Hormone Therapy in the Menopause Transition

Hormone Therapy in the Menopause Transition

Menopause is when menstrual periods stop permanently and women are no longer able to bear children. It typically occurs between 49 and 52 years of age and medical professionals often define menopause as having occurred when a woman has not had any vaginal bleeding for a year.

While menopause causes both an increase and decrease in the production of certain hormones. There is no conclusive scientific evidence of consistent benefits from long-term hormone therapy for menopausal symptoms, despite their popularity. While this may surprise many women, according to the Mayo Clinic, menopause requires no specific medical treatment. Instead, treatments focus on relieving signs and symptoms and preventing or managing chronic conditions that may occur with aging.

Treatments may include:

Hormone therapy
Estrogen therapy is the most effective short-term treatment option for relieving menopausal hot flashes. Depending on your personal and family medical history, your doctor may recommend estrogen in the lowest dose and the shortest time frame needed to provide symptom relief for you. If you still have your uterus, you’ll need progestin in addition to estrogen. Estrogen also helps prevent bone loss. However, long-term use of hormone therapy may have some cardiovascular and breast cancer risks, but starting hormones around the time of menopause has shown benefits for some women. Talk to your doctor about the benefits and risks of hormone therapy and whether it’s a safe choice for you.

To relieve vaginal dryness, estrogen can be administered directly to the vagina using a vaginal cream, tablet or ring. This treatment releases just a small amount of estrogen, which is absorbed by the vaginal tissues. It can help relieve vaginal dryness, discomfort with intercourse and some urinary symptoms.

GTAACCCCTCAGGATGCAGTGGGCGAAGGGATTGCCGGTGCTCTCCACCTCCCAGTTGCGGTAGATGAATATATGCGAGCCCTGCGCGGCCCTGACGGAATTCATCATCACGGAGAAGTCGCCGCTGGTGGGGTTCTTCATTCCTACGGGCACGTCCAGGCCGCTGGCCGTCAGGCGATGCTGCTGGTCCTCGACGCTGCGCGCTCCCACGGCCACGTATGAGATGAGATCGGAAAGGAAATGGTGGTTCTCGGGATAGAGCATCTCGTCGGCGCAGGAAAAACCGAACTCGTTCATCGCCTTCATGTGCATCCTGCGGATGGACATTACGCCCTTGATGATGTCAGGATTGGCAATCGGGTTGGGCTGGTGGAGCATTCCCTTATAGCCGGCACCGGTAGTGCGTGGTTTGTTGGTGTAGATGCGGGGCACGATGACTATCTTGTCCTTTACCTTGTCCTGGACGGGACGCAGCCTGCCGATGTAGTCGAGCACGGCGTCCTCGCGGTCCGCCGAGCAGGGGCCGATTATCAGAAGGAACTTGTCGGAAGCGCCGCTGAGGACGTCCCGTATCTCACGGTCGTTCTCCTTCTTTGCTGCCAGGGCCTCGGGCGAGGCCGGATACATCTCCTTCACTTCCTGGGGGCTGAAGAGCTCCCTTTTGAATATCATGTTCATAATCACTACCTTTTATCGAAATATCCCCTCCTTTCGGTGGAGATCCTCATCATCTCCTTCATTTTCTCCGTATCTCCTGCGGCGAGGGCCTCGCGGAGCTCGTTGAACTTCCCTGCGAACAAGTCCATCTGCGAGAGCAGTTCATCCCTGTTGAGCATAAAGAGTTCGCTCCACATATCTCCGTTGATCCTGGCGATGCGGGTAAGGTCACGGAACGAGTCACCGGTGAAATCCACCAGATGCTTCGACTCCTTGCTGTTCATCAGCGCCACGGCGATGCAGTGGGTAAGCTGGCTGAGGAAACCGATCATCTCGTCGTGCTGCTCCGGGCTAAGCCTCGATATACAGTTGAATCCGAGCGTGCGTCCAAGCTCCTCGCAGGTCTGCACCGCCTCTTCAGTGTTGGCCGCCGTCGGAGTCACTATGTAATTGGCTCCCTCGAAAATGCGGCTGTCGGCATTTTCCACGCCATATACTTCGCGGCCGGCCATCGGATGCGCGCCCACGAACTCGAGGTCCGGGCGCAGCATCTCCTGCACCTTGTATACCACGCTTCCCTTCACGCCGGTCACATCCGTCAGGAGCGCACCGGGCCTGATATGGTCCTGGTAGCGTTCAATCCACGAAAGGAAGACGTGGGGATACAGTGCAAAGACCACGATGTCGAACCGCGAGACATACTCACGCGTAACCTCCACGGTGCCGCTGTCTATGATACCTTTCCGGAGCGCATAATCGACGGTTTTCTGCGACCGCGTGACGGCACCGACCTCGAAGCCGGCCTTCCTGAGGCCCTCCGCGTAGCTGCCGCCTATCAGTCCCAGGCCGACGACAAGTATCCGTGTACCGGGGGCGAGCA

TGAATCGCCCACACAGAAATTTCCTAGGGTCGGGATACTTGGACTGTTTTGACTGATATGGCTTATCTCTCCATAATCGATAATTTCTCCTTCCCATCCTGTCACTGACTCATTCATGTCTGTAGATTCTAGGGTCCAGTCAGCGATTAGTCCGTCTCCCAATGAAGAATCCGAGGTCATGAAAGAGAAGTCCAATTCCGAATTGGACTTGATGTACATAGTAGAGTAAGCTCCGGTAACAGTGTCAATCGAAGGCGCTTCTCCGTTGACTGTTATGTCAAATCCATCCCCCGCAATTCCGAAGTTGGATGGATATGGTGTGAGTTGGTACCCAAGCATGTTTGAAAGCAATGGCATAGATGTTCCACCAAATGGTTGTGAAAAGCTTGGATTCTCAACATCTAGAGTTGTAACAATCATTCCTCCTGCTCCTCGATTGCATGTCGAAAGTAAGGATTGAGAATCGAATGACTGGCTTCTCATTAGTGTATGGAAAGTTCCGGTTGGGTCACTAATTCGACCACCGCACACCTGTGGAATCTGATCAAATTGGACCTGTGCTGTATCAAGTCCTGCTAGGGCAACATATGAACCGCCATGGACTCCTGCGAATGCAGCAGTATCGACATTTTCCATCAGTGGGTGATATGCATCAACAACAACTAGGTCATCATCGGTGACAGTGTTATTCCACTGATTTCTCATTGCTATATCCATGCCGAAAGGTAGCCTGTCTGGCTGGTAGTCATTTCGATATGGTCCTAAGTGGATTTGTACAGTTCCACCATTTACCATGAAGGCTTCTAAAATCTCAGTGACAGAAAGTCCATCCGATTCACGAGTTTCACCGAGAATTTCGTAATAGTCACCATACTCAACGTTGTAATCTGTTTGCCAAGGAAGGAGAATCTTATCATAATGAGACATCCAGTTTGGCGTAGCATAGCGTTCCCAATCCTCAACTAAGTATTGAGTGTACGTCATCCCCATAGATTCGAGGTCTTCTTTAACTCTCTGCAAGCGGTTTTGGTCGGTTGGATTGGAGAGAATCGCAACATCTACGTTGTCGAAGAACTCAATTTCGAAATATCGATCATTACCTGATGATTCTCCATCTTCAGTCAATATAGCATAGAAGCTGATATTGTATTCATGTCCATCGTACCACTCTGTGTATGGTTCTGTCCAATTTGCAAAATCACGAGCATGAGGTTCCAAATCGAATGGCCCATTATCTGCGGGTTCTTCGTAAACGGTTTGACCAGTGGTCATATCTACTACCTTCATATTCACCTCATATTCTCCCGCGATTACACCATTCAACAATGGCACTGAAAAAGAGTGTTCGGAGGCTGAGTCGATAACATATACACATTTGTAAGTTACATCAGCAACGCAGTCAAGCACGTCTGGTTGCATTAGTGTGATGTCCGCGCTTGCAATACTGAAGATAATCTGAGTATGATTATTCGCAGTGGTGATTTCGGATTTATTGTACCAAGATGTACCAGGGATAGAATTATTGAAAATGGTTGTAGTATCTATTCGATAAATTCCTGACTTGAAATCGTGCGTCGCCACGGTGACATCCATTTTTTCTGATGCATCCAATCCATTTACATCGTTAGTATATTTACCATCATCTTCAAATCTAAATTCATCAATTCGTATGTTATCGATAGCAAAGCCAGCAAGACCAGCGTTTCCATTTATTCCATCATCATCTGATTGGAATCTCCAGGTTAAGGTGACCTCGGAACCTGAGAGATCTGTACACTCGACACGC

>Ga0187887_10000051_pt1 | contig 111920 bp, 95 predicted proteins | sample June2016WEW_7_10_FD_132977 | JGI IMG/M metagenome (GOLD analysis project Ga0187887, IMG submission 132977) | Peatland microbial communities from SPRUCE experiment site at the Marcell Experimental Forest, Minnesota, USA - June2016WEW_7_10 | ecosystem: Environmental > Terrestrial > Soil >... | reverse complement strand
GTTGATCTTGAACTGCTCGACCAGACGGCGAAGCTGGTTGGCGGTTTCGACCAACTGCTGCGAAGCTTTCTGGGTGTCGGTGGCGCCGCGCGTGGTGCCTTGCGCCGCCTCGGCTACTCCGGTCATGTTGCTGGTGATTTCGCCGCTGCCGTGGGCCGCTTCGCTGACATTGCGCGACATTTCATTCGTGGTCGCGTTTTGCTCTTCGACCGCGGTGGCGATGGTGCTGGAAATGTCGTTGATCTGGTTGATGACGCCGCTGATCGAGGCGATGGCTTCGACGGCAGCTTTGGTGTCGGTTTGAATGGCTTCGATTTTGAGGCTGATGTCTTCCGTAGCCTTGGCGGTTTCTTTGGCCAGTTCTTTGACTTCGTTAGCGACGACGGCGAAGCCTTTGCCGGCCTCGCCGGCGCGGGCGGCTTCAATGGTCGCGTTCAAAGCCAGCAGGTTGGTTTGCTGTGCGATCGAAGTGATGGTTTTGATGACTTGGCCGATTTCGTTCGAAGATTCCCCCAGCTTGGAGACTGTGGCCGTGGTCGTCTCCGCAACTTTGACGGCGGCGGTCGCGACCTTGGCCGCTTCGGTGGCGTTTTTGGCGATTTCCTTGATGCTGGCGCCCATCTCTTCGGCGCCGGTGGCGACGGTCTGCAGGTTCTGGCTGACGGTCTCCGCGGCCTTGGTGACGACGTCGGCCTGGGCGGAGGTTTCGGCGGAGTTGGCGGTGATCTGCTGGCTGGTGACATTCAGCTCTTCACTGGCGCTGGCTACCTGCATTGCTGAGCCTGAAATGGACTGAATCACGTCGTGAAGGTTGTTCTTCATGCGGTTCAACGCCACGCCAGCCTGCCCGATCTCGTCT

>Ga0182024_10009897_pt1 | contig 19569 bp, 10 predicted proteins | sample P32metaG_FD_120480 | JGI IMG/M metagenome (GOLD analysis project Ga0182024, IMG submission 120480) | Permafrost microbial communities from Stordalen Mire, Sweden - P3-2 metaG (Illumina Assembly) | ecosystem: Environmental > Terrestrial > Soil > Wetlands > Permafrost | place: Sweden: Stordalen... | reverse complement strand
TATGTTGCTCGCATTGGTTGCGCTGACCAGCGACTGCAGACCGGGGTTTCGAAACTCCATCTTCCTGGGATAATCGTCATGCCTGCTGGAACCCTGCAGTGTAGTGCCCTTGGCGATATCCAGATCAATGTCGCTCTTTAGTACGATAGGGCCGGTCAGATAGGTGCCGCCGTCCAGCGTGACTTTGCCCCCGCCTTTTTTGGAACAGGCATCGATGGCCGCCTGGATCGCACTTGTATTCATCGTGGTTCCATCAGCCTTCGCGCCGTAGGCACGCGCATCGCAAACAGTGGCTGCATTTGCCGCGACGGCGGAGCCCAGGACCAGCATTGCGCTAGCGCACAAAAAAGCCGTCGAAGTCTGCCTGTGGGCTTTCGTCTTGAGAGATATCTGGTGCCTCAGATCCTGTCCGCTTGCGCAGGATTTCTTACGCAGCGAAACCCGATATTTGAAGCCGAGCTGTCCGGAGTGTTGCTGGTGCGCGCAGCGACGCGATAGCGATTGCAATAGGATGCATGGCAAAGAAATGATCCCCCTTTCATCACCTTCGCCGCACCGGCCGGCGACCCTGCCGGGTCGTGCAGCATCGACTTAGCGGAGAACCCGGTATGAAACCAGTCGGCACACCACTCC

Low-dose antidepressants
Certain antidepressants related to the class of drugs called selective serotonin reuptake inhibitors (SSRIs) may decrease menopausal hot flashes. A low-dose antidepressant for management of hot flashes may be useful for women who can’t take estrogen for health reasons or for women who need an antidepressant for a mood disorder.

Gabapentin is approved to treat seizures, but it has also been shown to help reduce hot flashes. This drug is useful in women who can’t use estrogen therapy and in those who also have nighttime hot flashes.

Clonidine, a pill or patch typically used to treat high blood pressure, might provide some relief from hot flashes.

Osteoporosis Medications
Depending on individual needs, doctors may recommend medication to prevent or treat osteoporosis. Several medications are available that help reduce bone loss and risk of fractures. Your doctor might prescribe vitamin D supplements to help strengthen bones.

Before deciding on any form of treatment, talk with your doctor about your options and the risks and benefits involved with each. Review your options yearly, as your needs and treatment options may change.